The vagus nerve… Being a highly visual person with a vivid imagination, when I first heard about the vagus nerve I was instantly transported to Las Vegas and Elvis. What is this exciting shiny rhinestone-covered thing with celebrity status?! Little did I know how close I was to the truth, with the celebrity bit anyway.

Known as the wandering nerve (from the same root as the word vagrant), it is the longest and most branched cranial nerve in the human body. It starts in the brain stem and meanders its way down, connecting with our internal organs and ending up branching out into all parts of our digestive system. It is the primary two-way communication channel for mood, using neurotransmitters.

For those who read my column regularly you may recognise this from the last two issues where I mentioned the gut-brain-axis and the bi-directional communication of the gut and brain. The vagus nerve has a huge impact on our nervous system and plays an important role in the functioning of certain organs using both sensory and motor functions. For example, even before we begin eating the digestive process has started its preparation simply from seeing and smelling the food. The vagus nerve sends a signal to start the production and secretions of stomach acids that help digest food and kill off any unwanted pathogens. Putting it simply, our nervous system has two parts: the central nervous system, consisting of the brain and spine; and the peripheral nervous system made up of the autonomic - with three anatomically distinct divisions: sympathetic, parasympathetic and enteric, and the somatic nervous system.

The vagus nerve represents the main component of the parasympathetic nervous system which controls actions we do unconsciously, such as breathing and digestion, our heart rate and blood pressure and reflex actions such as coughing, sneezing, swallowing and vomiting. The parasympathetic nervous system, known as ‘rest and digest’ or ‘feed and breed’, is the desired state of being, where we are relaxed, calm, happy and ready to procreate! So, you can begin to see why healthy vagal tone is so important.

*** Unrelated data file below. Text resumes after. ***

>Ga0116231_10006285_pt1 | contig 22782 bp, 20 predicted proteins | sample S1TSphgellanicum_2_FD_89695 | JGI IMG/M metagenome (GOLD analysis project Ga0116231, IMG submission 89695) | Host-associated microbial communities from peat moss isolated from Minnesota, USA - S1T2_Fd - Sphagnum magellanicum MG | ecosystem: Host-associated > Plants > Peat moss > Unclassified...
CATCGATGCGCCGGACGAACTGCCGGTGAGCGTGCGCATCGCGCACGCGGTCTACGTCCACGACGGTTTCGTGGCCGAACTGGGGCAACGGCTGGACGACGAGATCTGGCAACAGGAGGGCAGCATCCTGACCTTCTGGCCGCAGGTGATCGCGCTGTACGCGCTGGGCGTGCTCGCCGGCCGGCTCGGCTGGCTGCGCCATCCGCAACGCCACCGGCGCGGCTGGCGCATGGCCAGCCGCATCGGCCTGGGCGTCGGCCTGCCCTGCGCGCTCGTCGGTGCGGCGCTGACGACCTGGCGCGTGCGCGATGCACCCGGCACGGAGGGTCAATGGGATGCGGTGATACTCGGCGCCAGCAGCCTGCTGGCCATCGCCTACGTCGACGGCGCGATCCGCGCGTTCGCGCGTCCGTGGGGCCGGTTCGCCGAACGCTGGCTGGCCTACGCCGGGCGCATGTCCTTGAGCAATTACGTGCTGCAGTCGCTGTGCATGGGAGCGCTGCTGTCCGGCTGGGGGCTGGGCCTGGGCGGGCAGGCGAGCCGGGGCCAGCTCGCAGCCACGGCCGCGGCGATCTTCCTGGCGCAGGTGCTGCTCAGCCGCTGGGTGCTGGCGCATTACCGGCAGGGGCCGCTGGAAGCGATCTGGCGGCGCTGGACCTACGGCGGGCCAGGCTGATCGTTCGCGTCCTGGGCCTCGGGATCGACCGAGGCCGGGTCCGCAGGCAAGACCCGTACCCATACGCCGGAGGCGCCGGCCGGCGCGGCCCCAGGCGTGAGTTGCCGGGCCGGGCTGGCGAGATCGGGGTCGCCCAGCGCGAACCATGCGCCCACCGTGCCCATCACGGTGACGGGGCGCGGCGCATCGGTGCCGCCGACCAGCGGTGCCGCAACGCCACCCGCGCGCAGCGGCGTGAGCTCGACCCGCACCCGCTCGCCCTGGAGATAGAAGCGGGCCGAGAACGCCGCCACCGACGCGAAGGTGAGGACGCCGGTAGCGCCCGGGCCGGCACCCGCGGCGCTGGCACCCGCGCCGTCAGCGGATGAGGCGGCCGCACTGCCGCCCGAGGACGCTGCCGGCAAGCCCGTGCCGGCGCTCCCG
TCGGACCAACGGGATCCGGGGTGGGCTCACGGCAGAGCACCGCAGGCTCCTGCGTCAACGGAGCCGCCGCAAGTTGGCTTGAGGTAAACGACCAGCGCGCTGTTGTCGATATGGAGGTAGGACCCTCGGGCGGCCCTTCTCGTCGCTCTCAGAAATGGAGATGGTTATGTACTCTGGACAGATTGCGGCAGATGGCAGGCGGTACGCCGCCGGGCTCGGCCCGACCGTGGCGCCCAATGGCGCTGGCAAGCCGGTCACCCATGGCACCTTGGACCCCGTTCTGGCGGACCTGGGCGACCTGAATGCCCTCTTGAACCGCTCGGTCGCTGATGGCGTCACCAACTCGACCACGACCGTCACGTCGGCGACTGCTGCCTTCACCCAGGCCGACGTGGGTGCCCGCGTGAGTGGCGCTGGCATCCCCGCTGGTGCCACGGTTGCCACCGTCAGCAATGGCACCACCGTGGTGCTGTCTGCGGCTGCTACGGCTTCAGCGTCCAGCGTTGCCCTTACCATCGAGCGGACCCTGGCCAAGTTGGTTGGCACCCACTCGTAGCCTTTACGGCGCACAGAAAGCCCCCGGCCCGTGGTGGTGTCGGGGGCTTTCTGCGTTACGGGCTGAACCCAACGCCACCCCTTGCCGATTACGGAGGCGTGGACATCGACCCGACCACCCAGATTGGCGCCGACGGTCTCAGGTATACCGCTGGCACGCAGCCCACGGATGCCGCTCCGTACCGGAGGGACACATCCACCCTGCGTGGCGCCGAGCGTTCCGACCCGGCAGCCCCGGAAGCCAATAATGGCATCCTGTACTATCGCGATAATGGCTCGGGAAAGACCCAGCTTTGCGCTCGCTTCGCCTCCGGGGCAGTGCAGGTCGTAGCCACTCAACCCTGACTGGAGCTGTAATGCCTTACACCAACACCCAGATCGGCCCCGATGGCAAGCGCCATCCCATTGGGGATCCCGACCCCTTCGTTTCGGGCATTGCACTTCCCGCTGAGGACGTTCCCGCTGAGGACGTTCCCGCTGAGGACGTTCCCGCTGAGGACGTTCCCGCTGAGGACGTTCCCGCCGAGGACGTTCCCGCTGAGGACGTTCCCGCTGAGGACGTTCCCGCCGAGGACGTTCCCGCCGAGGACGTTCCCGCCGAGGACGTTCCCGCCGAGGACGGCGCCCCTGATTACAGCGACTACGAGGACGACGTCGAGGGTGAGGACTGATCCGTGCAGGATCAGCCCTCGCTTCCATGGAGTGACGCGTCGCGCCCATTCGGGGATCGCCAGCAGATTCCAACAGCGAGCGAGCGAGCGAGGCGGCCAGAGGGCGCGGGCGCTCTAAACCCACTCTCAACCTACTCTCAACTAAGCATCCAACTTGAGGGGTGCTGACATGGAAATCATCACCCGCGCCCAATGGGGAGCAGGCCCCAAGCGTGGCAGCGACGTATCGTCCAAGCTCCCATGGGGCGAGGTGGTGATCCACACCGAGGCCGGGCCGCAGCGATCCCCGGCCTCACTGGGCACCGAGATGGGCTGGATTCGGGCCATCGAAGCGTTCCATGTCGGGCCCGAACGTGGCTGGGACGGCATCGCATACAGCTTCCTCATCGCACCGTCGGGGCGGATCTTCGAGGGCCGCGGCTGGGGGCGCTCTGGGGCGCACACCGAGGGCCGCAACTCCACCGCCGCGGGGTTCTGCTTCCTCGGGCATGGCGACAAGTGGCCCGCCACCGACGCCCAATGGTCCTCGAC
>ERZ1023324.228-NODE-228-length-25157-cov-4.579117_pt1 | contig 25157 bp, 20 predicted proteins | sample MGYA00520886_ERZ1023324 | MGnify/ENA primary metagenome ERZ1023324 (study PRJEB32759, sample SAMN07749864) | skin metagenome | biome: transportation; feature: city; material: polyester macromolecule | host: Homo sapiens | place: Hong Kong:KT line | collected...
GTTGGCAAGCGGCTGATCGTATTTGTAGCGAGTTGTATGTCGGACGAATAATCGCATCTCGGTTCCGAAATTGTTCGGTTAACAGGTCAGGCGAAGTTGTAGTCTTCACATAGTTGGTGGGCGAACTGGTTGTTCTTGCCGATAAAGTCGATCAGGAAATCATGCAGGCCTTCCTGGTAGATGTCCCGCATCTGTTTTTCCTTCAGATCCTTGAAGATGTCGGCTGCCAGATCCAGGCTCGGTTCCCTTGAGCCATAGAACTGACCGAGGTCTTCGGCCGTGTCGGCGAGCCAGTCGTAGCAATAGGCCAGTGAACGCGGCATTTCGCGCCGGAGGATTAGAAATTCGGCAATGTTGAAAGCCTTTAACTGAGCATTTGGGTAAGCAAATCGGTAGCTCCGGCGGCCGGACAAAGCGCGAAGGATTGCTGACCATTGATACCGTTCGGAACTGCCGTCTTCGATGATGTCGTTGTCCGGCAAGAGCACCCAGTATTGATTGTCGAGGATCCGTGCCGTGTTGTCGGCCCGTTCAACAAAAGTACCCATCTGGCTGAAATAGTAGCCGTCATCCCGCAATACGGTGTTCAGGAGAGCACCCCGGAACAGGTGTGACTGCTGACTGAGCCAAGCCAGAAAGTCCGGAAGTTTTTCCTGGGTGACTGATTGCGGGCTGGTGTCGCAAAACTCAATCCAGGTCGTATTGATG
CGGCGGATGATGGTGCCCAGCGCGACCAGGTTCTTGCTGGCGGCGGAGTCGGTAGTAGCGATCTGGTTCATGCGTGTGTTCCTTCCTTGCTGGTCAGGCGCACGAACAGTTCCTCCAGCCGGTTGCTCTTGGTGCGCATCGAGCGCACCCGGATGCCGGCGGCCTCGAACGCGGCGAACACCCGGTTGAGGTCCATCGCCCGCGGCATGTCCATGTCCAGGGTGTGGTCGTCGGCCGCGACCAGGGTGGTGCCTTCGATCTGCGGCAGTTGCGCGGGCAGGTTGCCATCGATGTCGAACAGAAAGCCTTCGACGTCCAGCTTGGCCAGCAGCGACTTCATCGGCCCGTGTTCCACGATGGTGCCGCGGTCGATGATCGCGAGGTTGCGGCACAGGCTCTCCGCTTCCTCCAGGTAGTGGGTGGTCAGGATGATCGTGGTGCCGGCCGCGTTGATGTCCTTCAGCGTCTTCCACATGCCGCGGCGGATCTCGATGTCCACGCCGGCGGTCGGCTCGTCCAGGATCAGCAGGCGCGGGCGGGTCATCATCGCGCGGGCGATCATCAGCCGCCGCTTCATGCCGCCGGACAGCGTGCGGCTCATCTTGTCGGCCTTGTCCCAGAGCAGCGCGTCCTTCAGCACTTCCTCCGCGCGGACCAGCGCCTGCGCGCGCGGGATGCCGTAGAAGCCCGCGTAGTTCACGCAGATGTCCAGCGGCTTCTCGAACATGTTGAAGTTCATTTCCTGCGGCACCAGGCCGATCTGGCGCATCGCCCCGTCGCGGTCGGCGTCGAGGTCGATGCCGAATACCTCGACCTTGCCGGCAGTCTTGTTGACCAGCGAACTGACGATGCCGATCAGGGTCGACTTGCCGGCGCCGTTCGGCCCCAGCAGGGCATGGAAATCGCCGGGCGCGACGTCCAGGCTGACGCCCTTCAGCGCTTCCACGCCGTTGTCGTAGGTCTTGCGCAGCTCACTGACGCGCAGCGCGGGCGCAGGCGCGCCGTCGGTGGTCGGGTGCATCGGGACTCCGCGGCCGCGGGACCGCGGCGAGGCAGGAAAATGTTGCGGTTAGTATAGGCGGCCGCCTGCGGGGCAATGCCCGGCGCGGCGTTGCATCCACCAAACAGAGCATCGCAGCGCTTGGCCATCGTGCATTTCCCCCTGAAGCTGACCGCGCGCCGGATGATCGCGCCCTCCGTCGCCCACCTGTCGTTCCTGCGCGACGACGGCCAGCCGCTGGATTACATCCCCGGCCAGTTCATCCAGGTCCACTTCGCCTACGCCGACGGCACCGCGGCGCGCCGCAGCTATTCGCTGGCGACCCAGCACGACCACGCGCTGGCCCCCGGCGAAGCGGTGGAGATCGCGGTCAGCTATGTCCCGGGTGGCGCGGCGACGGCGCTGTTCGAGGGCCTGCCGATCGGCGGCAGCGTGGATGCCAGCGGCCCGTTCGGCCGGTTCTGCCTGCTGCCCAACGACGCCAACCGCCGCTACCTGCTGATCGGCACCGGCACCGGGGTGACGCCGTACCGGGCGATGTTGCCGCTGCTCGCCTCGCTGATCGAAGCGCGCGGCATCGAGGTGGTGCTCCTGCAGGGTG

Sympathetic nervous system dominance ‘fight or flight’ has become an all too familiar chronic state of being for many of us. Designed to kick in when experiencing danger (fleeing a tiger for example), it fires up stress hormones like cortisol, making us hyper-alert, ready to save our skins by fleeing or fighting. This is a useful mechanism and obviously a completely necessary one when considering the importance of our ultimate survival. However, the many stressors or perceived stressors we face in our modern lives turn this acute state of being into a chronic one, leaving us in a continuous state of stress. The impact of this on our overall health is huge, leading to increased risk of acute and chronic illness.

The enteric nervous system operates in our gut. It is finely tuned with the rest of our nervous system receiving input from the parasympathetic and sympathetic nervous systems. However, it plays by its own rules. This autonomy gives it the nickname ‘our second brain’, and it is responsible for decreasing any of the stressful responses we may be experiencing. During the COVID-19 pandemic, many of us experienced a heightened state of fear, stress and anxiety; a sympathetic nervous system dominant state, driving inflammation. These are common symptoms I see in clinic. Therefore, we are often looking at ways to stimulate the vagus nerve and increasing vagal tone. Vagal stimulation is essential, and is a cheap, easy way to help restore a parasympathetic state of being. These are some of the things that stimulate the vagus nerve and can be incorporated into our daily lives:

breath work: slow down your breath, breathe through your nose and exhale longer than you inhale. Just three slow nasal breaths can reset your parasympathetic nervous system;

singing and humming;

gargling with water will stimulate our vocal cords and in turn our vagus nerve;


meditation, yoga and mindfulness;

cold water therapy swimming or showering, even just dunking your head in cold water;

chewing food slowly and on one side;

eating bitter foods (also good for the liver);


getting out in nature, into green spaces, the Japanese practice of ‘Shinrin yoku’.

Now you can see why the vagus nerve commands such celebrity status. If you are interested in any of the above, here are a few ideas you may want to explore further.

Wim Hof aka ‘The Ice Man’ - known for extreme cold-water submersion and breath work:

Mindfulness - Ruby Wax has written a couple of highly accessible books on the subject: - ‘A Mindfulness Guide for the Frazzled’ - ‘Sane New World: Taming the Mind’ - ‘A Mindfulness Guide for Survival Breathing’.

James Nestor’s book, ‘Breath’ is a fascinating read and reminds and enlightens us about how breath and mind are interconnected.

'Forest bathing' is a Japanese practice of relaxation by spending quiet reflective time in woodland, to find out more visit

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